With Ravens quarterback Joe Flacco entering the final year of his rookie contract, discussions will continue without any acrimony or threats of a holdout.
“All the conversations have been productive,” agent Joe Linta told Albert Breer of NFL Network. “We’ve gone back-and-forth on proposals. And the biggest thing I can tell you is that Joe’s so focused on winning that all of this isn’t something he’s paying a lot of attention to, he’s got such a chip on his shoulder about winning now. The most telling quote from Joe I can give you is that he told me, ‘I’ve got a contract, and I’m gonna honor it.’ He’s part of a rare breed in this day and age.”
Before we begin preparing the paperwork to nominate Joseph of Audobon for canonization, let’s keep in mind that plenty of elite quarterbacks have played out their contracts. Drew Brees has done it, twice. Peyton Manning has done it, twice.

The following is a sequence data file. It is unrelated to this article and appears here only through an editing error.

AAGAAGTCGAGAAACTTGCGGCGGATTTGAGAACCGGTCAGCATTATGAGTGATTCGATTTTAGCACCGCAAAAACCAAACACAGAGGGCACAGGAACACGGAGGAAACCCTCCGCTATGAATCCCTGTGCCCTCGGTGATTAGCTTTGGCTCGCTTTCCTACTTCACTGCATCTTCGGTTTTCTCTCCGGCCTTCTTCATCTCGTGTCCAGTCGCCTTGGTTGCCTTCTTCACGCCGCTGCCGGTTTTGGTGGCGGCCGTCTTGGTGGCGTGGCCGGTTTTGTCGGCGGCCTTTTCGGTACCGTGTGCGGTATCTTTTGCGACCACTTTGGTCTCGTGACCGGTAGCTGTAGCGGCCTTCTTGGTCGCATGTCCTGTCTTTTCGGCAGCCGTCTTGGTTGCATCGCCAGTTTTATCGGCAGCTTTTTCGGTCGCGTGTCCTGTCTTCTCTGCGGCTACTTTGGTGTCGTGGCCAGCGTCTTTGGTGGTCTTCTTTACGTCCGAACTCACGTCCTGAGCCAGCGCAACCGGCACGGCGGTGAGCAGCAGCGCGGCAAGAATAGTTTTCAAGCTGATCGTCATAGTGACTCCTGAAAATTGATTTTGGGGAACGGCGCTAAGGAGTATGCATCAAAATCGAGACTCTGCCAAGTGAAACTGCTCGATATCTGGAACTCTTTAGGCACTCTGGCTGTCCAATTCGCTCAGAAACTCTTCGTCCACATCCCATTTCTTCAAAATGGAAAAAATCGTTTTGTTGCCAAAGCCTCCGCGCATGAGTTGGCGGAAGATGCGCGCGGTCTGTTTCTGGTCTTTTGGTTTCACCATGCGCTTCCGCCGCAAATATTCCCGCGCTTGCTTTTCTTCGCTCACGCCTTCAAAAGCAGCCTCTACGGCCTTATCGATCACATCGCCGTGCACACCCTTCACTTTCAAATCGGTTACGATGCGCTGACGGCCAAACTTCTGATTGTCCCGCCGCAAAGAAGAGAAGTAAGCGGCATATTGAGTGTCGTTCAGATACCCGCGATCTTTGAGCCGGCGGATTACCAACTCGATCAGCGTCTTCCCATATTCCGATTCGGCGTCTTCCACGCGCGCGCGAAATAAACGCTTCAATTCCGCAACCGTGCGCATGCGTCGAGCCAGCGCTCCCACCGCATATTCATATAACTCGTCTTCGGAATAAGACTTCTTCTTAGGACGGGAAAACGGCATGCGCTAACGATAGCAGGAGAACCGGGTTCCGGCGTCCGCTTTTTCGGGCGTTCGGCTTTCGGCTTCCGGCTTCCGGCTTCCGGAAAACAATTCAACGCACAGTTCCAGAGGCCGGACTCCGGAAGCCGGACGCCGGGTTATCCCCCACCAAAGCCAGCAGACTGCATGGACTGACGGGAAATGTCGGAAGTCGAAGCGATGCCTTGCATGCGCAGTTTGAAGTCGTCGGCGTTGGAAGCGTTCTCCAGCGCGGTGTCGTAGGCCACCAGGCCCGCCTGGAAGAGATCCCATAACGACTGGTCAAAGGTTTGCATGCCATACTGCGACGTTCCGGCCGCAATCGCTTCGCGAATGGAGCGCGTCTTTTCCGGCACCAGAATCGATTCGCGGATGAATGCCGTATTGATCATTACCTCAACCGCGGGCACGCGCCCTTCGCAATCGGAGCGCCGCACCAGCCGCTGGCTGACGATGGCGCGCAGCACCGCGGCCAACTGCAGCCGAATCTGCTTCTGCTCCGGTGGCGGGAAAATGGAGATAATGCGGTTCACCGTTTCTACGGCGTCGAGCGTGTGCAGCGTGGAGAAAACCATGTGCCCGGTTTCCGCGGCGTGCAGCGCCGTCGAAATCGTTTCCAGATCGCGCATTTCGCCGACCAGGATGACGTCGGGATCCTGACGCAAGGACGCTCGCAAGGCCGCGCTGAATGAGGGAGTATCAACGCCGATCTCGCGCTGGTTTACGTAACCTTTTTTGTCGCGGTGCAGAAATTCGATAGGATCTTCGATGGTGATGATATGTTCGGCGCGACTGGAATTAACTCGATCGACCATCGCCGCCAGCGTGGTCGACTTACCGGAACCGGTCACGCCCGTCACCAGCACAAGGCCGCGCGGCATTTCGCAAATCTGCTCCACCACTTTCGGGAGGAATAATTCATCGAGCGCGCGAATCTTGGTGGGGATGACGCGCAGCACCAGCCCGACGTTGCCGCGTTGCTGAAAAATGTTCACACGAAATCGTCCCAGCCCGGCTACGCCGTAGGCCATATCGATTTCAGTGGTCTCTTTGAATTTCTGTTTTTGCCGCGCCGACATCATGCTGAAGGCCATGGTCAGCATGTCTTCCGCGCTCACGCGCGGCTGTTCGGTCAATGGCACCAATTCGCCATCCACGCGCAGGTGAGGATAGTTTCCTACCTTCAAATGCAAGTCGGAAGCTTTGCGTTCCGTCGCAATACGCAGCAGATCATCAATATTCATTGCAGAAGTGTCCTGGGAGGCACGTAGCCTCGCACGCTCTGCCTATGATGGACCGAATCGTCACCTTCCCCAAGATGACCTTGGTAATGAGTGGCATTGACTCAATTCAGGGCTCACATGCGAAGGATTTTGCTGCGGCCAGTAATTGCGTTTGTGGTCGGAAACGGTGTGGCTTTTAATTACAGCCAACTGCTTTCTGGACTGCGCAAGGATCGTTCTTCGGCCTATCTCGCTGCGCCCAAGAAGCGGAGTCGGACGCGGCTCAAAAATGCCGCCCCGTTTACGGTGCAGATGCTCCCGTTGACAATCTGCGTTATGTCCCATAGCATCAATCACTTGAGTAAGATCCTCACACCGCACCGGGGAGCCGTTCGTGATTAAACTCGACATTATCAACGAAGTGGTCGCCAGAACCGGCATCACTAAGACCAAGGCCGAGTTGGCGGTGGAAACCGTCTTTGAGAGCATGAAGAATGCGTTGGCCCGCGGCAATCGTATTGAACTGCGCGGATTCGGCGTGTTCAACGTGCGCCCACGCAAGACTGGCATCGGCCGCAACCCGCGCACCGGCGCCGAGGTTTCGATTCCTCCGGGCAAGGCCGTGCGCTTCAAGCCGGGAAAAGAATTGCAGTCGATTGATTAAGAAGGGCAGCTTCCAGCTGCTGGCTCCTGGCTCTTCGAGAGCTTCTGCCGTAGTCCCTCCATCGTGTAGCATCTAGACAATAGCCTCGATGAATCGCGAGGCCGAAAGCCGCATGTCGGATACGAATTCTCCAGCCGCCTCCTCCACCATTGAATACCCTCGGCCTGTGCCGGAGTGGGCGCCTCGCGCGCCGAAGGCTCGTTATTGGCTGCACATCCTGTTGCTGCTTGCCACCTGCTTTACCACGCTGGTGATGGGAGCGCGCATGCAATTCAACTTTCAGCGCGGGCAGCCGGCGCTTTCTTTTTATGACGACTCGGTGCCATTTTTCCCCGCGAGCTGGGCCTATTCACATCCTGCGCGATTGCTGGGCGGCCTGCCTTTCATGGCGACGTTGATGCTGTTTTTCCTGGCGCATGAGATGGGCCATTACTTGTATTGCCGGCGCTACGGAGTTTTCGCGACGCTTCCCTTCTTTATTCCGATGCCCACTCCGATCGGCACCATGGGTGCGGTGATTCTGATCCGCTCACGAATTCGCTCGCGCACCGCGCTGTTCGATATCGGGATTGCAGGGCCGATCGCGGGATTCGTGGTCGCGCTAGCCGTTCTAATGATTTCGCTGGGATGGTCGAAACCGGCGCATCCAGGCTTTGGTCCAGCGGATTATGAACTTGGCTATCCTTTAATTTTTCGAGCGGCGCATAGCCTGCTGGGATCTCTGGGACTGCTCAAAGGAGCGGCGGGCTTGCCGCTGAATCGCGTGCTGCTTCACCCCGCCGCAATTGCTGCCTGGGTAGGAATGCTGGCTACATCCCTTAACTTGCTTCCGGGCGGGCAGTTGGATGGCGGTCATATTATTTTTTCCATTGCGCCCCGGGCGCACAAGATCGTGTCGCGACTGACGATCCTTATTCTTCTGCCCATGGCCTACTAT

The point is that Flacco isn’t preoccupied with the situation, and that he’s not worried about it becoming a distraction. As a result, a new deal can come at any time.
“Pat [Moriarty] can call me today, Halloween, Thanksgiving, whenever, and Joe gives me the leeway to talk whenever,” Linta said “We’re not creating any artificial deadlines. I do know once he’s on the field, his focus is there, but we can keep working.”
That’s a stark contrast to Brees, who eventually pulled the plug on talks during the 2011 regular season.
“The only distraction for Joe would be me calling him,” Linta said. “I’ve been doing this a long time, and I’ve rarely seen a guy so single-minded.”
It’s the right approach. Because if Flacco has to enter the season without a new deal, each strong performance will give him more leverage. And weak performances will swing the pendulum back to the Ravens. If a new deal ultimately isn’t done, the Ravens will have to decide whether to offer him a one-year deal worth the average of the five highest-paid quarterbacks, or whether to let him hit the open market.
Playing well and winning will make the Ravens more likely to pay him now. And it will make them more likely to use the franchise tag later, which for Flacco would result in a salary much higher than what he’d average on any new deal he could negotiate before then.